I know it’s been a long summer already (and we’re only halfway through), but if you search your memory you may remember back to Memorial Day weekend and the story of “the Central Park Karen.” It may not seem like the most important story of the last few months, but I think it is a significant example of the power that individuals have to do harm or act justly.
The early rumblings of the coming summer of protest and public discourse over racism began in Central Park, when a white woman, Amy Cooper, tried to threaten a black man, Christian Cooper (no relation), with police force because he asked her to put a leash on her dog. Ms. Cooper told Mr. Cooper that she would tell the police “an African American man is threatening my life,” an accusation that is clearly false according to the video.
When the video of the confrontation went public, the backlash against Amy Cooper was swift and public. She lost her job and was thoroughly publicly shamed for her actions. The incident took on greater significance as George Floyd was killed hours later in police custody and the nation erupted in protest. Now, the Manhattan District Attorney is bringing charges against her for filing a false report, a crime punishable by up to a year in jail.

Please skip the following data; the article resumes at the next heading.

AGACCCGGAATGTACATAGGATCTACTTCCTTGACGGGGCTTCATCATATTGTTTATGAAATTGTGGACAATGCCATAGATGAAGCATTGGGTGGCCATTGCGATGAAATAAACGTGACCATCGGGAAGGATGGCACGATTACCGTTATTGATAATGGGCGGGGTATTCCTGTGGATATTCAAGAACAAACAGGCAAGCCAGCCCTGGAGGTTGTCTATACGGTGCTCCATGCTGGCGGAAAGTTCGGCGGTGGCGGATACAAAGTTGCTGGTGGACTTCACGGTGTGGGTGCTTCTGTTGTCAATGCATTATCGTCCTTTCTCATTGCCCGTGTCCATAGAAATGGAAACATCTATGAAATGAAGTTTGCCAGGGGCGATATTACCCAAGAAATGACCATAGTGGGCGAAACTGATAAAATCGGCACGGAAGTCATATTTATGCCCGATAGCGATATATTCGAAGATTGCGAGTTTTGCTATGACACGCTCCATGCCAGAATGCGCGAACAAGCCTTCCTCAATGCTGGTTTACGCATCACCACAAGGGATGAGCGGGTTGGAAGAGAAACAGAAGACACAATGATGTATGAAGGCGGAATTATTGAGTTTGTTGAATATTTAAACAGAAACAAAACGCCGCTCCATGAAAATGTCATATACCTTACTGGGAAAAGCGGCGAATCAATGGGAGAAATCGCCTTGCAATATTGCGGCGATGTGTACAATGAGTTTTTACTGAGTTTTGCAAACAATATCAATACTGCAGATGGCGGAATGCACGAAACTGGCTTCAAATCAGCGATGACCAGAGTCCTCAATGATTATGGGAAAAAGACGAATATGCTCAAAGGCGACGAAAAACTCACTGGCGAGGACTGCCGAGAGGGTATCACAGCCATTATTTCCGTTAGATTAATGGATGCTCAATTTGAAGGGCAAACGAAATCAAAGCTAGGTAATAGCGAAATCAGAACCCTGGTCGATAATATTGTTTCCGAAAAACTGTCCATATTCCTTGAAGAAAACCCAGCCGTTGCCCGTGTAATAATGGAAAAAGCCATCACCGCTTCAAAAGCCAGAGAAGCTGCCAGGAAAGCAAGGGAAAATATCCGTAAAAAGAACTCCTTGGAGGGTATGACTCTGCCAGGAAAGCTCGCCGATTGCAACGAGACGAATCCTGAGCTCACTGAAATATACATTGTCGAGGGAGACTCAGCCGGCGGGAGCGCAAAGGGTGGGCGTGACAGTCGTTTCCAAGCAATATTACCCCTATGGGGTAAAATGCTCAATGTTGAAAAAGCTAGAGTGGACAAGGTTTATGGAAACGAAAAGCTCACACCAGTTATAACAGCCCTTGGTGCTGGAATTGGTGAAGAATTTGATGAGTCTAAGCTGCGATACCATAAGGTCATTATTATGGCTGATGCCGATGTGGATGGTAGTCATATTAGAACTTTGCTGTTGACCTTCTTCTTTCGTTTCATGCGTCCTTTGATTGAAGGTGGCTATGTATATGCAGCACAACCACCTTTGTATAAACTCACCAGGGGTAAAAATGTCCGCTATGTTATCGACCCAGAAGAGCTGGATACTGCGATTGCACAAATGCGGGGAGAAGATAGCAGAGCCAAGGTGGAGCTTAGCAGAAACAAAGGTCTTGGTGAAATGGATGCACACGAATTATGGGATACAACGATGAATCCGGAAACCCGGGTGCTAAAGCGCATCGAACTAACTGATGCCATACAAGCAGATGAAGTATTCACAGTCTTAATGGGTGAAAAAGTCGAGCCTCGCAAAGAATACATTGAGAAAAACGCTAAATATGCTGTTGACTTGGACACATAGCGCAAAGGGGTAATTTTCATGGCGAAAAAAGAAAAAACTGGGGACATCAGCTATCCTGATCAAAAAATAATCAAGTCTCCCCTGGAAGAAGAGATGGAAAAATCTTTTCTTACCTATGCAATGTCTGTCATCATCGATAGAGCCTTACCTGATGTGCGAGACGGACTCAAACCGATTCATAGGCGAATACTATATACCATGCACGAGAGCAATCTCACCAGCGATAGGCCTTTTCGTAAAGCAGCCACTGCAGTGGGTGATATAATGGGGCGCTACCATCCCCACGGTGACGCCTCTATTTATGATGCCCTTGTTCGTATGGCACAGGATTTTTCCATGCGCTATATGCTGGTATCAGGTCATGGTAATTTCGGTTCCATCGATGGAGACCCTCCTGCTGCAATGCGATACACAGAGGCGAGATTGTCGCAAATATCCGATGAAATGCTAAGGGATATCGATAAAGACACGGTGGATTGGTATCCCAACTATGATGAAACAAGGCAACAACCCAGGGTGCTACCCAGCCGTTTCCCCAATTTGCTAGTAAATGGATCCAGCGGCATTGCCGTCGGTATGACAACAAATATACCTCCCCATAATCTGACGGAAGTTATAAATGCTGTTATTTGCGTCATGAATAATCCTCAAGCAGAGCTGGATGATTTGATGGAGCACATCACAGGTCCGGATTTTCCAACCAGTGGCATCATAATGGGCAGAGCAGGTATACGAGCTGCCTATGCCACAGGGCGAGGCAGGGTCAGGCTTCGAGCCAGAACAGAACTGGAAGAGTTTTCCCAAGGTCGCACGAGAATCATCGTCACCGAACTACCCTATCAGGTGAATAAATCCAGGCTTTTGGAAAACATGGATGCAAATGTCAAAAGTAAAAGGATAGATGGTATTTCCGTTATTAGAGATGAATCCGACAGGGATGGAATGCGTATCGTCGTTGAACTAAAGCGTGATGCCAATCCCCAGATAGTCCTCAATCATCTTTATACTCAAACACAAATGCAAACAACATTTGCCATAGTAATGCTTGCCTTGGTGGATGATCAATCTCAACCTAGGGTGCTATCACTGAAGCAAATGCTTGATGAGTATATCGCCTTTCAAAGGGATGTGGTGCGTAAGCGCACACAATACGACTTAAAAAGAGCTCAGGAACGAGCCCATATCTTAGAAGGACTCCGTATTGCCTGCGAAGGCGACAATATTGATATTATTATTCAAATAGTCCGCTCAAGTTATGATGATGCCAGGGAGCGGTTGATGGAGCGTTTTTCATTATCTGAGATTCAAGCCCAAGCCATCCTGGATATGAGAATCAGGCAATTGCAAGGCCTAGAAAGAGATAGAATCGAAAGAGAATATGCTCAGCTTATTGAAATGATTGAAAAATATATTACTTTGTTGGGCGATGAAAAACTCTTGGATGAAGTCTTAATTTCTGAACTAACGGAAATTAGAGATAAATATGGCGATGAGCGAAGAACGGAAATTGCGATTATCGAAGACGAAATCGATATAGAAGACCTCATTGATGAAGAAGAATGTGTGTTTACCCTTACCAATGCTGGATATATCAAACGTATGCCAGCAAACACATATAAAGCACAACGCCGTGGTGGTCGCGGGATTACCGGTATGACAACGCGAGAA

Ms. Cooper has been “canceled.” The nation watched her hostility toward Mr. Cooper (and her cocker spaniel) in the video, and her life was then dissected by ever major media outlet. She has become a symbol of white privilege and a lesson in the ugly impulses of human nature.
Some of this is deserved. Amy Cooper did a nasty, potentially dangerous thing, and her promise to ‘tell police an African American man was threatening her’ demonstrated that she knew what she was doing and the power she wielded. Yet the most striking feature of this whole ordeal is not how Amy Cooper behaved, but how Christian Cooper responded. He has expressed concern (while not diminishing the racism) that the backlash against Ms. Cooper is disproportionate and he refuses to cooperate with the DA in bringing charges against her.
The impulse to react with the power that we hold to punish others, when we don’t like what they say to us, is something we all share. There are many lessons one can take from this story, but that is the lesson that strikes me every time I look at this story. It’s easy to “cancel” Ms. Cooper and decry her actions publicly and join the pile-on. It’s not so easy to think about the fact that we all have the potential, in our worst moments, to do something similar. And we should hope that if we do, we are met with the proportionate justice of Christian Cooper. Maybe we can exercise more balanced justice ourselves when we are faced with situations and people that offend us.